Tagged: faith

My Kryptonite List

 Photo Credit: mypixbox via Compfight cc

Photo Credit: mypixbox via Compfight cc

{CONTENT WARNING: Strong language and raw subject.}

In my little world, I had a list.  It was a list of things I was convinced I could not do without.  My Kryptonite List contained what would destroy me if it was taken away or was harmed.  The list included people and situations.

Once I was defined by my work.  I sacrificed everything for years before realizing work is a means to an end.  It’s not the means or the meaning for life.  Scratch that from the list.

Church was my end all and be all.  Who I was in the pews or on the platform mattered more than anything.  That is until it didn’t matter as much as marriage, sanity and safety.  Check that one off.

My children were everything.  Identity, self-esteem, self-worth all wrapped up in little wiggly bodies gnoshing on mac-n-cheese.  Until mental illness, insidiously connected to mothering through postpartum depression, taught me I was still a distinct human being from these creatures.  They needed me whole and my job was to help them remain whole.  Check.

My dad was my safety net, my rock, the mirror in which I could peer and see good things every time.  As he took his last shuddering breath, he left my list.

One of the only pieces of kryptonite remaining for me was my husband.  Big, goofy, funny, smarter than anyone, and a good guy, that’s my husband.  He stayed on the list because he chose me.  When we were dating and I went through a dark time, he stuck around and married me anyway.  Postpartum, situational poverty, job loss, death, he was there.  Until now.

A few days ago the kids called me at work and said dad wasn’t moving and was on the stairs.  They were trapped upstairs.  I raced out of the building to find him there, the kid’s terrified eyes staring at me.

I called 911 when he couldn’t make eye contact with me or respond.  I called a friend who is familiar with medical emergencies to get the kids.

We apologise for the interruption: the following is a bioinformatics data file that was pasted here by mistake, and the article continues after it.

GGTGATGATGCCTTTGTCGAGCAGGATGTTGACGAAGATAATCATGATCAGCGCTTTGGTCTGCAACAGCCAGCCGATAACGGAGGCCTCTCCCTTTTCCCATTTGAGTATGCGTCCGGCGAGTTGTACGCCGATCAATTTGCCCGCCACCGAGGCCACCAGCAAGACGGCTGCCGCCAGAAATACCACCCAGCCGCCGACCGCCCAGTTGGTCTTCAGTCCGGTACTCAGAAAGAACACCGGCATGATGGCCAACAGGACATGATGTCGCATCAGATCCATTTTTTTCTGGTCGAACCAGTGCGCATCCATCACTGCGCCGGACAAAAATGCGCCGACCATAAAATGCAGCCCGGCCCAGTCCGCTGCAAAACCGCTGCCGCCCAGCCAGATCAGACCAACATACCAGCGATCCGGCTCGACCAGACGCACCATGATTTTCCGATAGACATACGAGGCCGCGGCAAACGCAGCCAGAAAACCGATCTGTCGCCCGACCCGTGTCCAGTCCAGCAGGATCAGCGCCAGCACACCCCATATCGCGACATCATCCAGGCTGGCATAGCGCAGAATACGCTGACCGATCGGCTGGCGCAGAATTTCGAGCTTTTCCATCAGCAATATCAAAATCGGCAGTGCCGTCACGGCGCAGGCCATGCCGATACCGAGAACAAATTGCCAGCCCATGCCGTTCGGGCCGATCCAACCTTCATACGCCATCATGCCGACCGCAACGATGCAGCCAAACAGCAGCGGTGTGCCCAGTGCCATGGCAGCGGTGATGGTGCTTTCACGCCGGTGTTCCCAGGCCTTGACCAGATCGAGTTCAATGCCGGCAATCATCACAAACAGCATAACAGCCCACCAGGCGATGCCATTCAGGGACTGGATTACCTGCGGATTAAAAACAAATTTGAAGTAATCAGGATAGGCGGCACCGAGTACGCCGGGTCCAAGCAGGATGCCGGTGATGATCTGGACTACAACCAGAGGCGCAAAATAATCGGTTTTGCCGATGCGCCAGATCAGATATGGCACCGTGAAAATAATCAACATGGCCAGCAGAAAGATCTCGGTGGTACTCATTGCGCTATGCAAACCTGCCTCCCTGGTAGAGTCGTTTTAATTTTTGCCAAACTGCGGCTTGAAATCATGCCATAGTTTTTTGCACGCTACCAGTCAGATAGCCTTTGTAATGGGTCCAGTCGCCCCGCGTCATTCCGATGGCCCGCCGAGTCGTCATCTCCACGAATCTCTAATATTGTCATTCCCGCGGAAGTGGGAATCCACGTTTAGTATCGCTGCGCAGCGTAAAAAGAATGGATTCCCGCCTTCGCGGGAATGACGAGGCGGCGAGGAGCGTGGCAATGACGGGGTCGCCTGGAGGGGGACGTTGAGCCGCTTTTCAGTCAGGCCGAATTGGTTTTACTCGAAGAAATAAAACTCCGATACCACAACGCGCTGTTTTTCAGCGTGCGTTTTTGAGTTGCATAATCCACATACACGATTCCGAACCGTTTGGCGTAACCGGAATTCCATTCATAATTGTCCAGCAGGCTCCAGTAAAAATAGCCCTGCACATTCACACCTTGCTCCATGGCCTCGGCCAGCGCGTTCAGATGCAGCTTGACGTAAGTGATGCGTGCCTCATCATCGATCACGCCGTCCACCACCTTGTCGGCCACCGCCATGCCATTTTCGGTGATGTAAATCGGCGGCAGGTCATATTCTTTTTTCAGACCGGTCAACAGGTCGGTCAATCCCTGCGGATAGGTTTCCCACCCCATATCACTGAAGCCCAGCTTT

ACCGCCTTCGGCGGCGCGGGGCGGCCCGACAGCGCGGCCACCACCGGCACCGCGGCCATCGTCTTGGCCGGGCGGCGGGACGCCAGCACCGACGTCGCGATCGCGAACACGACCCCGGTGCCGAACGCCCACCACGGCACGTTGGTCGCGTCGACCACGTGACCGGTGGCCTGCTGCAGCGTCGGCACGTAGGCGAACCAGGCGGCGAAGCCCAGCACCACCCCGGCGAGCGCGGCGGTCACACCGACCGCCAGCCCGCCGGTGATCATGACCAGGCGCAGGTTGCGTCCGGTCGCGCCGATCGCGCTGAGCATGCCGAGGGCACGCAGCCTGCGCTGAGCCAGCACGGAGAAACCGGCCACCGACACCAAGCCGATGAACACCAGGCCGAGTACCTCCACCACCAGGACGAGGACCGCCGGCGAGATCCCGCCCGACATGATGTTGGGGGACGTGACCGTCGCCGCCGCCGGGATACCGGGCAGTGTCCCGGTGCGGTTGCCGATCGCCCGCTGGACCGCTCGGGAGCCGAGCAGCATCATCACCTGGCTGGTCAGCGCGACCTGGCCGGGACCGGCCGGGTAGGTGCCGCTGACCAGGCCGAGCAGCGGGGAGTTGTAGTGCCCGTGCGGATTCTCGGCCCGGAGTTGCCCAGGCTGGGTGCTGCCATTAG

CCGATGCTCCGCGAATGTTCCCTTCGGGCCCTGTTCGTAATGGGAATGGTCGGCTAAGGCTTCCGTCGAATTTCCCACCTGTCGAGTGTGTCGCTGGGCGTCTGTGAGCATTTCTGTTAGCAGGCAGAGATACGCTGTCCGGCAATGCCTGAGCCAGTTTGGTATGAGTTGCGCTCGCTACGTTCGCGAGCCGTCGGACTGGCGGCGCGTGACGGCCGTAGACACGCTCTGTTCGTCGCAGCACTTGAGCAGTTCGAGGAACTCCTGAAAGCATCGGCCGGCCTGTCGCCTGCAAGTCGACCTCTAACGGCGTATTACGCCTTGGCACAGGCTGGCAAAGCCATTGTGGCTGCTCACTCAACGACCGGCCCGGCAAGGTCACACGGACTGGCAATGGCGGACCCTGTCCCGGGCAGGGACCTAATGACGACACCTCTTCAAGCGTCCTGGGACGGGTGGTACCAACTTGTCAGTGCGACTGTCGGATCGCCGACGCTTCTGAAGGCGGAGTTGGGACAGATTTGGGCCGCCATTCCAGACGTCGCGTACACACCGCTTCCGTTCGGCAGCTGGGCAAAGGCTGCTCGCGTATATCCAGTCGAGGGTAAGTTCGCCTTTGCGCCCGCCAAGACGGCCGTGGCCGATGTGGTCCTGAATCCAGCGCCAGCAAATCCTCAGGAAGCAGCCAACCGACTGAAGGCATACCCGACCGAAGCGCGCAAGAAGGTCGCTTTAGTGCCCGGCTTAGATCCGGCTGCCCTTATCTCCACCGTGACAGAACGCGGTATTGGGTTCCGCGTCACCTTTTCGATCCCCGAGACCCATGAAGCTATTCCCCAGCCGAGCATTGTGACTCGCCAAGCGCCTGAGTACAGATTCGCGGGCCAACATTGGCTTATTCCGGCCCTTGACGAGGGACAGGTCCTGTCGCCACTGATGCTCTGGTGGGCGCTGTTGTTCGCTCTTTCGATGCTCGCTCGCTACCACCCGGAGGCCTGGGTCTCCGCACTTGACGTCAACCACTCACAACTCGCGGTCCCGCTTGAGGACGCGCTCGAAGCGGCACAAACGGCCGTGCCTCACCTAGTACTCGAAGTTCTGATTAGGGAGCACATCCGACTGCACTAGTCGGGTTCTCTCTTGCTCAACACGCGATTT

His blood sugar was 28.  Normal is 70.  He was minutes from a coma.  The doctor said I saved his life by calling the ambulance.

Three days later, he is still in the hospital.  They have theories on what is wrong, but they can’t confirm anything.  We simply don’t know why his body produces so much insulin that he needs to be on two IVs with glucose to be close to normal.

I’m alone with the kids and I don’t know from day-to-day what will happen.  People keep asking, “How are you?”  I can’t say what I really want to.

I’m pissed off.  Seriously? After EVERYTHING we have been through?

I’m scared.  What will I do to get through the days alone?

I’m sad.  I recently was praying for a breakthrough in our lives.  I got an ambulance.

I literally can’t walk.  How can I heal my ankle when I have to navigate a two-story house and two active little fellas?

My husband is now off my list.   There is nothing left on it.  I need to figure out how to get rid of my Kryptonite list.  I’m thinking I need to replace it with something a little more positive.

Tonight here is where I am starting.

James 1:2-4 (AMP)

Consider it wholly joyful, my brethren, whenever you are enveloped in or encounter trials of any sort or fall into various temptations.

Be assured and understand that the trial and proving of your faith bring out endurance and steadfastness and patience.

But let endurance and steadfastness and patience have full play and do a thorough work, so that you may be [people] perfectly and fully developed [with no defects], lacking in nothing.”

I want to lack in nothing.  I don’t want to stand in the way as these times do their thorough work for my full development.  Though I am angry, sad, scared and most definitely alone and hurting, I refuse for this to be for nothing.

Tonight as I ache at this life which has chosen me, I make a choice.  I’ll take God up on his offer from James 1.  I’ll let this situation do it’s work.  I’ll pray more than I ever have.  I’ll love God more even though I am mad at Him.

Maybe soon I’ll have a different list, one with miracles on it.  Earlier I saw my first entry.  Tonight I stood in the corner and watched my husband with our sons.  Though tired and uncomfortable, he was giggling with them at goofy YouTube videos.   Love and laughter might be the antidote to my kryptonite.

Hospital video giggles.



Things I Would Be Thankful to Have Less of:

Cancer steals the life of the one with the diagnosis and rips away pieces of the lives of all those who love and care for them.

Jeans Size, seriously if the junk in my trunk expands any further I’ll need my own zip code.

Stuff, which at one point I thought I needed and then forgot why I needed it and now just stare at and wonder how it came to rest underfoot.

Things  I Am Thankful to Have More of:

Time with the one with cancer. We are months ahead of the curve, every day is a bonus

Comfy Wool Socks in the frozen hinterlands where I live, obnoxious wool socks are the difference between a cranky night and cozy one.

Warm, wooly socks. Image courtesy of http://www.clker.com